Sanitaire ICEAS® SBR in Johnson, VT

Sept. 14, 2020

Sanitaire Wastewater Treatment System achieves stringent water quality discharge limits and reduces costs for the Village of Johnson, VT.

The Village of Johnson Wastewater Treatment Facility (WWTF) was among the first in the state of Vermont to meet newly enacted secondary treatment requirements when it began operation in 1970. After legislative changes more than two decades later called for stricter discharge limits on phosphorous, ammonia, and residual chlorine, the Village of Johnson sought to increase the facility’s flow capacity, especially its ability to handle the high seasonal flows associated with storm events.


A Sanitaire ICEAS® (Intermittent Cycle Extended Aeration System) SBR (Sequencing Batch Reactor) was the core technology selected, and Johnson WWTF became the first plant to utilize SBR technology in Vermont. The project consisted of upgrading two aeration tanks, originally installed in 1970, by converting them to SBR process basins.

The ICEAS process involves three sequential treatment cycles in each SBR basin, fill and aerate, settle, and decant. During the fill and aerate cycle, air is introduced into the water to encourage bacterial growth. For the remainder of the fill cycle, no air is added, and the resulting anaerobic zone aids in biological phosphorous removal. During the settle cycle, the air remains off and the solids are allowed to settle in a perfect quiescent state and biodegradation of nitrogen is achieved. Finally, during the decant cycle, clarified wastewater is decanted from the basin by slowly lowering the baffled decant trough. When the first SBR basin begins the settle cycle, flow is shut off to that basin and directed to the opposite SBR basin to begin the fill/aerate cycle. The two SBR basins continue to alternate in timed sequences.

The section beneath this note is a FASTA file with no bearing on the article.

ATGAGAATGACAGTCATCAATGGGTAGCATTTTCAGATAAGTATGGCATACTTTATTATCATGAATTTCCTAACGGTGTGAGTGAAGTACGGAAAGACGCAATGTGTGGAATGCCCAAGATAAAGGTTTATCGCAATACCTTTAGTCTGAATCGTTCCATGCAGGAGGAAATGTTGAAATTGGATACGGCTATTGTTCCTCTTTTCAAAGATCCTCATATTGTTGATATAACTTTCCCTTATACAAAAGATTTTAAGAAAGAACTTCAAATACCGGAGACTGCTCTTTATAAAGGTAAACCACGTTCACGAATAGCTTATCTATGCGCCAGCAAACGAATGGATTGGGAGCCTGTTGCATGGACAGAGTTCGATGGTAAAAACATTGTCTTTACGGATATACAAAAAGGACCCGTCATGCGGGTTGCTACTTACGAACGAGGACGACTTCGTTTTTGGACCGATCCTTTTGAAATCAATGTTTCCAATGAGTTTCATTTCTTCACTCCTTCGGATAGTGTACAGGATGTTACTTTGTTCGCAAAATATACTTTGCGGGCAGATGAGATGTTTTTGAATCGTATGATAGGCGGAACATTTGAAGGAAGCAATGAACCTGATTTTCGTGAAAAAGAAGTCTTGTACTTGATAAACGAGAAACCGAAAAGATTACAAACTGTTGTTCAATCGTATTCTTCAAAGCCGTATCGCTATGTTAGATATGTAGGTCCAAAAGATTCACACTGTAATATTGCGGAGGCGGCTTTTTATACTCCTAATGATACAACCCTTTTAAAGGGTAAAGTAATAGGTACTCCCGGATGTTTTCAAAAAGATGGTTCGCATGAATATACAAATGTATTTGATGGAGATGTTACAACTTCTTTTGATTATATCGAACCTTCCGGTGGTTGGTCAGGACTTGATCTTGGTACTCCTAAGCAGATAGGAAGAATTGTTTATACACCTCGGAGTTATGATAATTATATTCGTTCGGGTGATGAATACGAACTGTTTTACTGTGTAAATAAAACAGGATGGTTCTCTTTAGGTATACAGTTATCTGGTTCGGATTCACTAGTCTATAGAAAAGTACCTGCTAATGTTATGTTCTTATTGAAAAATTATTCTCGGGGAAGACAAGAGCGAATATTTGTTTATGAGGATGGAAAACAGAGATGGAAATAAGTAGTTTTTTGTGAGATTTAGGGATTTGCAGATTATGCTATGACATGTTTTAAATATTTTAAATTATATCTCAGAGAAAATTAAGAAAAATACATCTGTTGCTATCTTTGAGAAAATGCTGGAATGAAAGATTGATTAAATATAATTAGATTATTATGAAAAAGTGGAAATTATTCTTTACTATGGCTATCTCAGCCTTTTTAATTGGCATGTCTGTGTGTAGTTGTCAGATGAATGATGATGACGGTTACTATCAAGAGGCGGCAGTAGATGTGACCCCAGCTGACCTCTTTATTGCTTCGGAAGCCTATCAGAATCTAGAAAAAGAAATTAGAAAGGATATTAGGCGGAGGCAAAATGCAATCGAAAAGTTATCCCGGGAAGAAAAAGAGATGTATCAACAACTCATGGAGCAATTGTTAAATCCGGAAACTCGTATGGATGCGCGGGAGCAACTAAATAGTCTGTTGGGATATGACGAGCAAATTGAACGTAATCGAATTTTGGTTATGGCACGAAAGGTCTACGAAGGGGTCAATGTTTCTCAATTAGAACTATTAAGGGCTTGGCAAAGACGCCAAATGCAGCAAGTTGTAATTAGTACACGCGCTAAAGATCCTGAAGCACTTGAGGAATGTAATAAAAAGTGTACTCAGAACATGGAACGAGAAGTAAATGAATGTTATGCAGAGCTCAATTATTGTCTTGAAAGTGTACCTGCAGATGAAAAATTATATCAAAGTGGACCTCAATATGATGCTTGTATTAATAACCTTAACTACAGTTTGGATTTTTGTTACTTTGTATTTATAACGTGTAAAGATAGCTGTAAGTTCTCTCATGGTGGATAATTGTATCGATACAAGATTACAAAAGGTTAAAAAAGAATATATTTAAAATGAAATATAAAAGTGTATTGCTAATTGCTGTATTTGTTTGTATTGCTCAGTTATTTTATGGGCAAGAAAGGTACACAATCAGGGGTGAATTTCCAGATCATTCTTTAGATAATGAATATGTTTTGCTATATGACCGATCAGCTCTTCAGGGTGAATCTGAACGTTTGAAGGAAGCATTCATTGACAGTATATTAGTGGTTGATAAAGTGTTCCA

Residual biosolids generated by the biological process in the SBR basins are periodically pumped to two 20,000-gallon aerated sludge holding tanks for temporary storage. Liquid biosolids are pumped on a weekly basis to the belt filter press, where they are dewatered from 1 percent to 18 percent solids and transported to the biosolids compost facility.

Several treatment steps occur prior to and after the ICEAS SBR treatment step to ensure the high quality treated effluent water is being discharged into the Gihon River. Raw wastewater enters the WWTF in the pre-treatment area, where it flows through a screen to remove larger objects such as rags. Flow continues through a 30-foot long channel that allows heavier grit to settle out, and the influent flow rate is measured in a 3-inch-wide parshall flume with ultrasonic level measurement. Next a sewage grinder grinds all of the solids into small pieces and the flow continues into the influent pump station wetwell, where dual alternating variable speed centrifugal pumps move the flow into one of the two SBR basins for biological and secondary treatment. The effluent from the SBR process continues to two ultraviolet (UV) disinfection units and over a compound effluent flow-measuring weir.

The Sanitaire ICEAS SBR system continues to meet design effluent requirements on a year-round basis under varied flow, total phosphorous, and organic loading conditions.


Biological phosphorous removal accomplished during the SBR fill cycle significantly reduces the amount of chemicals necessary to meet the new phosphorous effluent limits. The blower feedback control system uses dissolved oxygen probes to control the aeration blower runtime during the fill/aerate cycle, reducing the aeration electrical energy cost. The SBR system provides a level of safety by switching to storm cycle mode to provide additional capacity to accommodate high seasonal storm flows.

Editor's Note: Scranton Gillette Communications and the SGC Water Group are not liable for the accuracy, efficacy and validity of the claims made in this piece. The views expressed in this content do not reflect the position of the editorial teams of Water & Wastes Digest, Water Quality Products and Storm Water Solutions.